A Guide to Divorce in Illinois
Every divorce in Illinois is unique to some degree or another, but most all must follow the same rules and procedures no matter what the circumstances are.
This guide will help you understand what many of those basic rules and procedures are so that you can equip yourself with important information that you will need to help you get through a divorce, which is technically known as a dissolution of marriage, in Illinois.
You should also get answers to your questions through other sources such as a family law attorney, your county courthouse, friends and relatives who have gone through a divorce, and online resources to help you deal with the financial, social and emotional challenges you’ll face along the way.
Here are some important things to know as you start working through the divorce process in Illinois.
- The differences between divorce, annulment and separation
- What are the grounds for divorce in Illinois?
- Deciding what kind of divorce you will go through
- The process of filing for divorce
- How to complete proof of service
- Filing for a divorce online
- Filing for divorce in Illinois without using a lawyer
- How much does divorce cost in Illinois?
- How long does it take to get a divorce?
- Should I retain the services of a Certified Divorce Financial Analyst?
- Bifurcation of Marital Status
- Can I cancel, refuse, contest, stop or reverse a divorce in Illinois?
- What is a divorce decree?
- What is a divorce certificate?
- Changing Your Name
- Bonus: Recommended Resources for a Better Divorce
The differences between divorce, annulment and separation
Married couples can end their marriages three ways in Illinois. Each of these has their own special requirements and rules, and a basic understanding of these options is a good place for you to start.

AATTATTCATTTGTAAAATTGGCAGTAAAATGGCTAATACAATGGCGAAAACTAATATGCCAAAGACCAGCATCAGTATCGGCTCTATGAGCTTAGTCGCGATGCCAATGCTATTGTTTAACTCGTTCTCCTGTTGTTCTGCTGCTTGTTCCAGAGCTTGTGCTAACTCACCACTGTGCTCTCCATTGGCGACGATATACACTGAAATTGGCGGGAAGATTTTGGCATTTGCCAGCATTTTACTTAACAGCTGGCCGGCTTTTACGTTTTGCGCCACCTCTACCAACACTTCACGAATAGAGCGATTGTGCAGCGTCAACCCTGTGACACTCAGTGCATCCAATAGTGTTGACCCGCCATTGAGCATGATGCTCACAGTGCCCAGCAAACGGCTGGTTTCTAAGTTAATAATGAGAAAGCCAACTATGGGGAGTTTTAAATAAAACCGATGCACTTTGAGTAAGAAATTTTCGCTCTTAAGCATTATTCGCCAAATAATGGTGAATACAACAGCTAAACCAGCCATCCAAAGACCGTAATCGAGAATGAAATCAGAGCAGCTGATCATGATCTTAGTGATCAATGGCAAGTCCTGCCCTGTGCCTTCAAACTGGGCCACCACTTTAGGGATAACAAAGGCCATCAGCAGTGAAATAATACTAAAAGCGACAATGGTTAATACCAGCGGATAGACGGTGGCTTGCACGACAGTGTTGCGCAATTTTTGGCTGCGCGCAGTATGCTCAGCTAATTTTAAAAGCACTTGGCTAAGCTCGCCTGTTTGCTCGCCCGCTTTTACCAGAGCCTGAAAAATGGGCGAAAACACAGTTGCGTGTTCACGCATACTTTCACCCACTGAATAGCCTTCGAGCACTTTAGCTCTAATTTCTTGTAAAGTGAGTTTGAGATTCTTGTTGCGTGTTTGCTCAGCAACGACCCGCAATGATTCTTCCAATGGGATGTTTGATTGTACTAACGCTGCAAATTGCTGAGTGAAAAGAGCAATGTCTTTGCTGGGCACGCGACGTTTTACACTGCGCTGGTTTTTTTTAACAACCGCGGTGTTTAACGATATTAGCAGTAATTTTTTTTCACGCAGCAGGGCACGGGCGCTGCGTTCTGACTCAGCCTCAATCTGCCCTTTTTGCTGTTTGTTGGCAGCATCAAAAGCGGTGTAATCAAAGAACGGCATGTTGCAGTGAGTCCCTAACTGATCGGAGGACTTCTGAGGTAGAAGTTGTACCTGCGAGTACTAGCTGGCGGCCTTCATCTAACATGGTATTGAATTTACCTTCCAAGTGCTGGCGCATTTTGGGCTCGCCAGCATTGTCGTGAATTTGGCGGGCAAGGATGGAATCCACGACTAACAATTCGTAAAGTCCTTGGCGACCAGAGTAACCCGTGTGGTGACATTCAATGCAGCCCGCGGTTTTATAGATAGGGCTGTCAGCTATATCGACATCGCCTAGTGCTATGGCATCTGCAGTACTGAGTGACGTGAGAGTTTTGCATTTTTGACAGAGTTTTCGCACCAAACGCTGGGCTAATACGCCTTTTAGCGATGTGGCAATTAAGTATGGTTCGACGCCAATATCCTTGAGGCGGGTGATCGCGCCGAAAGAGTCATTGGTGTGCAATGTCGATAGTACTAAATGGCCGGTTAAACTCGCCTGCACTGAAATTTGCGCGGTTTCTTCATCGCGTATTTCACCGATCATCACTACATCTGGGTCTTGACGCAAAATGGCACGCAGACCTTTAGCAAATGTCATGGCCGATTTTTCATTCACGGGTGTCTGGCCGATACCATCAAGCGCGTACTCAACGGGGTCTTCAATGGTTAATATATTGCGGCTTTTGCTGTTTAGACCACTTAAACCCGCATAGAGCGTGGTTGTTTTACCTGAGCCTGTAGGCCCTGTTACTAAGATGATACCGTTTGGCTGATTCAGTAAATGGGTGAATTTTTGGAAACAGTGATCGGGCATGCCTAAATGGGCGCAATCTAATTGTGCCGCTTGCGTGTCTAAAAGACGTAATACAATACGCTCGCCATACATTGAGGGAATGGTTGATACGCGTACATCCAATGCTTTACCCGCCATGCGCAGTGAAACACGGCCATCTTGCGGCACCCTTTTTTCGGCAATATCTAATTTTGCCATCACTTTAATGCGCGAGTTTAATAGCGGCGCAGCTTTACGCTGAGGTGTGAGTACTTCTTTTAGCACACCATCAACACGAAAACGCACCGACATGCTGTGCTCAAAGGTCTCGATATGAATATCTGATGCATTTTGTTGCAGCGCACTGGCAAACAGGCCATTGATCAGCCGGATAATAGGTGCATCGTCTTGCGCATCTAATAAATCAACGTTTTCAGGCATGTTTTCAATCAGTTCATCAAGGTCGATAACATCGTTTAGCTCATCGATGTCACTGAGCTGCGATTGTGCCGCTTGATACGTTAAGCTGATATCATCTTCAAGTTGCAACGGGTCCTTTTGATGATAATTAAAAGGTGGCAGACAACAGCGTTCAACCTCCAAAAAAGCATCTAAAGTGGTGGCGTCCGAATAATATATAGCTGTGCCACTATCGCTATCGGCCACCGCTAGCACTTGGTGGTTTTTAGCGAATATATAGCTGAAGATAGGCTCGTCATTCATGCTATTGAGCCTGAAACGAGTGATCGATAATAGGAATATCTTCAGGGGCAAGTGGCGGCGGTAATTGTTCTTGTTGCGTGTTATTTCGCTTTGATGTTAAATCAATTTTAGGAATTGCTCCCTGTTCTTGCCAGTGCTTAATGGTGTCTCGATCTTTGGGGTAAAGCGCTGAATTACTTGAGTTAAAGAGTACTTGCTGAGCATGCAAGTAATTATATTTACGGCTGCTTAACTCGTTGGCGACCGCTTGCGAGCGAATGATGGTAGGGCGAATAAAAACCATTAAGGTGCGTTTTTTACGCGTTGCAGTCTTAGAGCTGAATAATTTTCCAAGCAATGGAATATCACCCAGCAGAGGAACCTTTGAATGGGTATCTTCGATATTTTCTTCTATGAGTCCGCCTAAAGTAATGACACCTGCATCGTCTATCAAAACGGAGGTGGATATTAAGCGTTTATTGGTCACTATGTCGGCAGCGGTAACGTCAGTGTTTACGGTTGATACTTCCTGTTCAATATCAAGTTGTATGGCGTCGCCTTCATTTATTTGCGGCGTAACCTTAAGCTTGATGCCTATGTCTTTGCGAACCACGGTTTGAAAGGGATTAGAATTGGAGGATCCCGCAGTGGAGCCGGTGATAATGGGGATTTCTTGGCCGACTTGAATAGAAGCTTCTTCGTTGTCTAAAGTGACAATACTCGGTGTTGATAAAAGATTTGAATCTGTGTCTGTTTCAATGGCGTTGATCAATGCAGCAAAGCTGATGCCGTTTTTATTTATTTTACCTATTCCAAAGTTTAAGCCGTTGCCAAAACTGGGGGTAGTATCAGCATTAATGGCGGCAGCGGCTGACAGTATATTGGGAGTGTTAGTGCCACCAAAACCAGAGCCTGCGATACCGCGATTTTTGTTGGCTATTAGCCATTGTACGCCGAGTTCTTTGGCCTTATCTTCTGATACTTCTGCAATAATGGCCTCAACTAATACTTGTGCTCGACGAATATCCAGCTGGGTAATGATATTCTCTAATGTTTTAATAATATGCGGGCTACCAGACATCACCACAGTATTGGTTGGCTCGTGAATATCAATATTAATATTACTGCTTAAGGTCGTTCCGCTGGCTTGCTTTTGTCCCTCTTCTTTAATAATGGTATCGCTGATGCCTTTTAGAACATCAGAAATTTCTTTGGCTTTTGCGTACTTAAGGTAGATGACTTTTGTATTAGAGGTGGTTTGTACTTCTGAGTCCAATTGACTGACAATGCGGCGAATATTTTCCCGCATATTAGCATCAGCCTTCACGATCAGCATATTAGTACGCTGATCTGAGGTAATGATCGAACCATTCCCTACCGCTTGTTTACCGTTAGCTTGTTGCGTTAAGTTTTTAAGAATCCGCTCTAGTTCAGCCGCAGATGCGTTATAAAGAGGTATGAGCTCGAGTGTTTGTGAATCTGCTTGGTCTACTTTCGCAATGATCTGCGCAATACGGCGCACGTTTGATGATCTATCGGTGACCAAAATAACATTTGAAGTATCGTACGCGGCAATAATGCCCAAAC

Legal Separation. When one spouse moves out of the home, couples may be physically separated, but in the eyes of the law they are not legally separated. Legal separation requires an actual legal action to put certain provisions in place.
A legal separation in Illinois is not used very often, but it does provide a couple the option of living independently from each other both physically and financially. This agreement does not end a marriage, but it does require that things like a division of assets, child custody, and support be decided as if a marriage were actually being dissolved. It requires the execution of a document that is legally binding and signed by both spouses.
For a legal separation in Illinois to take place, a couple must physically live separate from each other, the petitioner must prove they are not the reason for the separation and at least one spouse must be a resident of Illinois so that a court can have jurisdiction.
In many cases, legal separation provides a much-needed time out that allows two people to try and resolve their issues in a less combative environment. Stepping away can often times bring added perspective about what a couple will lose in a marriage and possibly give them time to heal from the issues that caused their marriage to come under stress.
Spouses may also choose legal separation for religious reasons. Some religions do not look favorably upon divorce and staying married though legally separated puts less pressure on a couple who might otherwise be in conflict with their church and religious beliefs.